The Wonderware InTouch HMI is among the compelling technologies Schneider Electric added to its solution set when it finalized its acquisition of Invensys in January 2014. (Image Courtesy of Schneider Electric)
By buying Invensys, a big chunk of today’s multi-billion-dollar industrial-automation software market is in the hands of Schneider Electric—including the Wonderware, SimSci and Avantis brands.
“It has been a little less than a year since Schneider Electric and Invensys combined and there has been no disruption to value creation,” says Ravi Gopinath, Ph.D., executive vice president, software, Schneider Electric. “The integration of the software business is in its formative stage. As part of the global solutions group, we have 3,000 people working across product lines.”
IT-based Industrial-automation software today encompasses 1) infrastructure that allows easy sharing of data, as well as of software and computing resources, 2) a host of applications for process control and management, and 3) industry solutions, with oil & gas, water & wastewater and refining being the industry’s most heavily marketed examples perhaps.
Only a half-dozen or fewer global suppliers can furnish near this full range of solutions. The recent Schneider Electric 2014 Software Global Customer Conference was an opportunity to hear how that company will evolve the important assets it has assembled.
What Schneider comes up with also is indicative for process industries themselves. Event presentations suggest, for one, that the process industry is “restructuring,” i.e., reliance on in-house expertise is being replaced by third-party services—available in-house. It’s a kind of “out-sourcing,” you could say, although that word carries some negative connotations.
This change in habit is significant because how technology convergence impacts industrial processes is being decided daily, but for some years the hold-up has been, as much as anything, lack of trained human resources. This restructuring suggests a way around that by making best use of what you have.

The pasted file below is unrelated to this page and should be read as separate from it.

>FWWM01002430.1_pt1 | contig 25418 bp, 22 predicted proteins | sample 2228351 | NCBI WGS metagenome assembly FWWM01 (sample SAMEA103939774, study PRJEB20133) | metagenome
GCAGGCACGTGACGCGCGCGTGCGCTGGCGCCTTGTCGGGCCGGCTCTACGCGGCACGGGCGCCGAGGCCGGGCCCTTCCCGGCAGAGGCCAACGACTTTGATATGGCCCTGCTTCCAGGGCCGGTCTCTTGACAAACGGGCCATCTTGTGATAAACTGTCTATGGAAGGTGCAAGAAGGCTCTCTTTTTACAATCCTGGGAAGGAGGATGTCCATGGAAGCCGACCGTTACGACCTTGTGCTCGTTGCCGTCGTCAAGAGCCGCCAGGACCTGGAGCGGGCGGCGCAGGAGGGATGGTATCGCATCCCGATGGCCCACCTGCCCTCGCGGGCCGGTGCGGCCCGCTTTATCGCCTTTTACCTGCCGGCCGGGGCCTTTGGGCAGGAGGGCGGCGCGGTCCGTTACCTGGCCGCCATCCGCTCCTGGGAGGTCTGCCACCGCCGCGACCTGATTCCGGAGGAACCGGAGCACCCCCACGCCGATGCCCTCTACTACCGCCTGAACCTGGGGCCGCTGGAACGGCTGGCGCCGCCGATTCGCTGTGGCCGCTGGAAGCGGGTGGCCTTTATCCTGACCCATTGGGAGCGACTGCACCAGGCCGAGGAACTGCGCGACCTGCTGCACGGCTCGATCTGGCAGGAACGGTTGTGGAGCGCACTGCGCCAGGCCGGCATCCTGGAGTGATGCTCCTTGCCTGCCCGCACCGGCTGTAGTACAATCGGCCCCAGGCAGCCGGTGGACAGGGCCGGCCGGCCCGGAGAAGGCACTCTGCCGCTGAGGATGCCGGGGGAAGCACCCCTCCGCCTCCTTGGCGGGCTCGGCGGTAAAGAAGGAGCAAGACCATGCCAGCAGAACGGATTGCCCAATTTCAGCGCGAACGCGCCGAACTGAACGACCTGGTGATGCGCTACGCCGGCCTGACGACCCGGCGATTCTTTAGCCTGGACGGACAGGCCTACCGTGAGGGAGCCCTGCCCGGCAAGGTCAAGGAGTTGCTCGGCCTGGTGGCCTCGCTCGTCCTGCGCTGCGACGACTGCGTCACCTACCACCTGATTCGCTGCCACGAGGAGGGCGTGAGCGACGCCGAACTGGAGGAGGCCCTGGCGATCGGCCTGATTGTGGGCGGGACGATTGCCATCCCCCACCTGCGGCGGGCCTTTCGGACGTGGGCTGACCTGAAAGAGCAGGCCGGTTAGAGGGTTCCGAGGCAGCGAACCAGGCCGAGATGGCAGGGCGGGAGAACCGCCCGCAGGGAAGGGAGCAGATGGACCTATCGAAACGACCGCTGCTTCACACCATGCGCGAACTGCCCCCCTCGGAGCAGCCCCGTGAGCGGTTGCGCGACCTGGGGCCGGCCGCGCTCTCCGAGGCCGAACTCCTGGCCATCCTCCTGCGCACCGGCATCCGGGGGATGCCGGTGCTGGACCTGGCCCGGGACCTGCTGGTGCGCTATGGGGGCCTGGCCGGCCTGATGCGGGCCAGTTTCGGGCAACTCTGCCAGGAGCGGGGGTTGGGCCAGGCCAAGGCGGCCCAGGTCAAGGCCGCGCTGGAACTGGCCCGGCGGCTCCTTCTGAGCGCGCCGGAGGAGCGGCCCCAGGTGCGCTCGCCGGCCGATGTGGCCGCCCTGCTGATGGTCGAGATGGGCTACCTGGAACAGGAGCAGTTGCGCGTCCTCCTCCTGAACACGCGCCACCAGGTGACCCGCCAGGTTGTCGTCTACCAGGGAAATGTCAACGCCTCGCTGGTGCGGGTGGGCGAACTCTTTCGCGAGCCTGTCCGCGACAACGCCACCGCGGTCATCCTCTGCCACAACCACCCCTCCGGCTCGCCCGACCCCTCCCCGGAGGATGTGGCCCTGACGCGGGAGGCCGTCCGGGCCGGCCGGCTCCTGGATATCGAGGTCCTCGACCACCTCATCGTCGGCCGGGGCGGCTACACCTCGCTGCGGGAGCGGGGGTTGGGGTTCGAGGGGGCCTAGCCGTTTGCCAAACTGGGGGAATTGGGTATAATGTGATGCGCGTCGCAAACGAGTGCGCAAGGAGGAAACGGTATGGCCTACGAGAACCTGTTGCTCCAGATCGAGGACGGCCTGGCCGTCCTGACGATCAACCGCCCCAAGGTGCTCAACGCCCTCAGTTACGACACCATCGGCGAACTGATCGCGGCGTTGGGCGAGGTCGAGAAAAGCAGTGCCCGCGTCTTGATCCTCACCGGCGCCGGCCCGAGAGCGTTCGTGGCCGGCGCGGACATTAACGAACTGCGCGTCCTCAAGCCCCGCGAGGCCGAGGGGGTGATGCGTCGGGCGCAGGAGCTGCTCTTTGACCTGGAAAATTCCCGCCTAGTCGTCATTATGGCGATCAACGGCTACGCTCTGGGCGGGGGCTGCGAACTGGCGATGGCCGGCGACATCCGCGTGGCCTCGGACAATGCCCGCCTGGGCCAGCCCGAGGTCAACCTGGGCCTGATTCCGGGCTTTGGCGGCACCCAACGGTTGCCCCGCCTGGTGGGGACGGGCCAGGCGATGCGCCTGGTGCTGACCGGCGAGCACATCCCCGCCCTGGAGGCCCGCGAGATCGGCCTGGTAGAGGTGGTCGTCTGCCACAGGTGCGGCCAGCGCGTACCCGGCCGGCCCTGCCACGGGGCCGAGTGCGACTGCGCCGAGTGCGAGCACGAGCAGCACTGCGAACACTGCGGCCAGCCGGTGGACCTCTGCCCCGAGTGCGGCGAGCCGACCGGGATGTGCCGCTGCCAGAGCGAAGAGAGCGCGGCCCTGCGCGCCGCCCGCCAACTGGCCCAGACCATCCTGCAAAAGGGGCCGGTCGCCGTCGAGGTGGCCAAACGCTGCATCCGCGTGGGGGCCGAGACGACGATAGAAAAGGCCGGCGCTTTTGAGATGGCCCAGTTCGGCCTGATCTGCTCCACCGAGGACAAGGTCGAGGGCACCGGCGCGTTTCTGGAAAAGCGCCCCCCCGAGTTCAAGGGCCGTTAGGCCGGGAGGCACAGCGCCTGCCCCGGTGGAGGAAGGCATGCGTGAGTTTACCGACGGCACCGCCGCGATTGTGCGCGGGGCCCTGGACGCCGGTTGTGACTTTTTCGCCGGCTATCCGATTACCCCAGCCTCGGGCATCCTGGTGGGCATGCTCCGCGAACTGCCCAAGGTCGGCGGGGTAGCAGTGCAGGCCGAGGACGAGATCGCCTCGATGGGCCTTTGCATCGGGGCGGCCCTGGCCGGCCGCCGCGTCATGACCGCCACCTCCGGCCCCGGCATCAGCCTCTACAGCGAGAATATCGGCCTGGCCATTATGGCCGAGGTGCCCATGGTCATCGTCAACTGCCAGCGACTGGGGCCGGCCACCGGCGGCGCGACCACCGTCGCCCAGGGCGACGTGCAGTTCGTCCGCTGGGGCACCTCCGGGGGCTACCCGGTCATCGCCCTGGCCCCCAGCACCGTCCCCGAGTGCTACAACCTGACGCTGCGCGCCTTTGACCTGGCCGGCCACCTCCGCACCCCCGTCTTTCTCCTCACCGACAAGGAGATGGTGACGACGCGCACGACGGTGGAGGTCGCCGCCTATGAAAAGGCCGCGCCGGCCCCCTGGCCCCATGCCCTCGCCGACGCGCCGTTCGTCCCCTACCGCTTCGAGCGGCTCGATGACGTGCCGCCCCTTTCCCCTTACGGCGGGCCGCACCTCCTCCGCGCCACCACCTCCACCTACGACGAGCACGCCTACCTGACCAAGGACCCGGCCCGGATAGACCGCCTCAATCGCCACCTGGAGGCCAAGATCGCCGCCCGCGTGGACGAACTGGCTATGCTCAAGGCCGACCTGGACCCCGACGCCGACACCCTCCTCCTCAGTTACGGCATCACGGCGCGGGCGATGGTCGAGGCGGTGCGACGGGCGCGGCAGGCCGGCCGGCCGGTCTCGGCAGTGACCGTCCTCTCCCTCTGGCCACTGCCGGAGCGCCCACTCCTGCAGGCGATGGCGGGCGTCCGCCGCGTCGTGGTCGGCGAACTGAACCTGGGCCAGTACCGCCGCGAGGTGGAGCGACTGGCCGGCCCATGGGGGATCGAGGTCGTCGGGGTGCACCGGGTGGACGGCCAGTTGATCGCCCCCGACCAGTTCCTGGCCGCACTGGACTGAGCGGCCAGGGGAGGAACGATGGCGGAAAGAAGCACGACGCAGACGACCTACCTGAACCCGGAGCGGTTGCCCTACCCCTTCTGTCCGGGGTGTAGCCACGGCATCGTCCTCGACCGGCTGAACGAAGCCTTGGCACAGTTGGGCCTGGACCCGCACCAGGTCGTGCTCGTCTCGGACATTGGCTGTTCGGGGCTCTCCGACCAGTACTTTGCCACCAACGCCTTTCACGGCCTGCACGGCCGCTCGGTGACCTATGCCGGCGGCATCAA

Veteran engineer retirement is often cited as a process industry issue, but the skill sets needed for an advanced industrial-computing era—and the efficiencies that should come with that era’s technologies—are just emerging, making much of this hitherto un-traversed territory.
On the one hand, it’s expensive putting people on airplanes, having them live in hotels and eat in restaurants. In the boom years, software companies focused on selling licenses. Today it’s more complex. It takes scale for one thing. Production plants aren’t quite as remote as oil & gas wells, but they are found in very far-flung corners of the globe. Process-goods makers insist that the second and third site deployment of a system must be quicker than the first.
“As part of a services transformation, we must take ownership to see effective deployments of our solutions, and that it is a consistent experience in every part of the world,” says Dr. Gopinath. “We have more than 1,000 employees involved in service and support, and more than 3,500 partners trained in our methodologies and technologies, around the world.”
Kevin Parker, editorial director of Processing magazine, has been writing about process industry, automation and information-technology markets for more than 20 years.